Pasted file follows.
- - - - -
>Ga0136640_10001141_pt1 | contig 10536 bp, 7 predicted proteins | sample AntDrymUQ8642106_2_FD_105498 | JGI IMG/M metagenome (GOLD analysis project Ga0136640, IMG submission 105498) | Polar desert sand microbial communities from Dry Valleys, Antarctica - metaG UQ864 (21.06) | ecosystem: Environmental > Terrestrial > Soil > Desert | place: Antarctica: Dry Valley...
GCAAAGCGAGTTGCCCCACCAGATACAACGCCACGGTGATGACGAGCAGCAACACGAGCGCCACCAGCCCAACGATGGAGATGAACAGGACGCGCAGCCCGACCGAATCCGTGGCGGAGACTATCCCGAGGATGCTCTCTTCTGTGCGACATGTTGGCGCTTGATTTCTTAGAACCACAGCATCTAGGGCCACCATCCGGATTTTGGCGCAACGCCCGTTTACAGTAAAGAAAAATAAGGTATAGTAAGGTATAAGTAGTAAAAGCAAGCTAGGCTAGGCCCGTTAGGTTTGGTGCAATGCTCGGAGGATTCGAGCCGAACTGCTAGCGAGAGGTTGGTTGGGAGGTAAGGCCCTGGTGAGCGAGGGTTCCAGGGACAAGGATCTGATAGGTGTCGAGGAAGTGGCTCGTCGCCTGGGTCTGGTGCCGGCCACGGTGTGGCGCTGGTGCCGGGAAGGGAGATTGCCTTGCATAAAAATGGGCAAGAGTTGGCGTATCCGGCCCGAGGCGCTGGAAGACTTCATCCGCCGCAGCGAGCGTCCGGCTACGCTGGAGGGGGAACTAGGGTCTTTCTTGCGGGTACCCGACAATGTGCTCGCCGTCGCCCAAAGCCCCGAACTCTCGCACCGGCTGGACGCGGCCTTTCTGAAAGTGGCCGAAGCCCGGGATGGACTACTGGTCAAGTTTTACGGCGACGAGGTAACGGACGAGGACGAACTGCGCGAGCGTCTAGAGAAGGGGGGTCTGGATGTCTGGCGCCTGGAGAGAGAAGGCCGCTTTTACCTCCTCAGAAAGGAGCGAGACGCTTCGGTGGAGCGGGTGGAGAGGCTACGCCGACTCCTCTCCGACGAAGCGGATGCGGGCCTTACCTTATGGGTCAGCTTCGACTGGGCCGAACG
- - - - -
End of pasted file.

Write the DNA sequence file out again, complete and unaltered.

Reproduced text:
>Ga0136640_10001141_pt1 | contig 10536 bp, 7 predicted proteins | sample AntDrymUQ8642106_2_FD_105498 | JGI IMG/M metagenome (GOLD analysis project Ga0136640, IMG submission 105498) | Polar desert sand microbial communities from Dry Valleys, Antarctica - metaG UQ864 (21.06) | ecosystem: Environmental > Terrestrial > Soil > Desert | place: Antarctica: Dry Valley...
GCAAAGCGAGTTGCCCCACCAGATACAACGCCACGGTGATGACGAGCAGCAACACGAGCGCCACCAGCCCAACGATGGAGATGAACAGGACGCGCAGCCCGACCGAATCCGTGGCGGAGACTATCCCGAGGATGCTCTCTTCTGTGCGACATGTTGGCGCTTGATTTCTTAGAACCACAGCATCTAGGGCCACCATCCGGATTTTGGCGCAACGCCCGTTTACAGTAAAGAAAAATAAGGTATAGTAAGGTATAAGTAGTAAAAGCAAGCTAGGCTAGGCCCGTTAGGTTTGGTGCAATGCTCGGAGGATTCGAGCCGAACTGCTAGCGAGAGGTTGGTTGGGAGGTAAGGCCCTGGTGAGCGAGGGTTCCAGGGACAAGGATCTGATAGGTGTCGAGGAAGTGGCTCGTCGCCTGGGTCTGGTGCCGGCCACGGTGTGGCGCTGGTGCCGGGAAGGGAGATTGCCTTGCATAAAAATGGGCAAGAGTTGGCGTATCCGGCCCGAGGCGCTGGAAGACTTCATCCGCCGCAGCGAGCGTCCGGCTACGCTGGAGGGGGAACTAGGGTCTTTCTTGCGGGTACCCGACAATGTGCTCGCCGTCGCCCAAAGCCCCGAACTCTCGCACCGGCTGGACGCGGCCTTTCTGAAAGTGGCCGAAGCCCGGGATGGACTACTGGTCAAGTTTTACGGCGACGAGGTAACGGACGAGGACGAACTGCGCGAGCGTCTAGAGAAGGGGGGTCTGGATGTCTGGCGCCTGGAGAGAGAAGGCCGCTTTTACCTCCTCAGAAAGGAGCGAGACGCTTCGGTGGAGCGGGTGGAGAGGCTACGCCGACTCCTCTCCGACGAAGCGGATGCGGGCCTTACCTTATGGGTCAGCTTCGACTGGGCCGAACG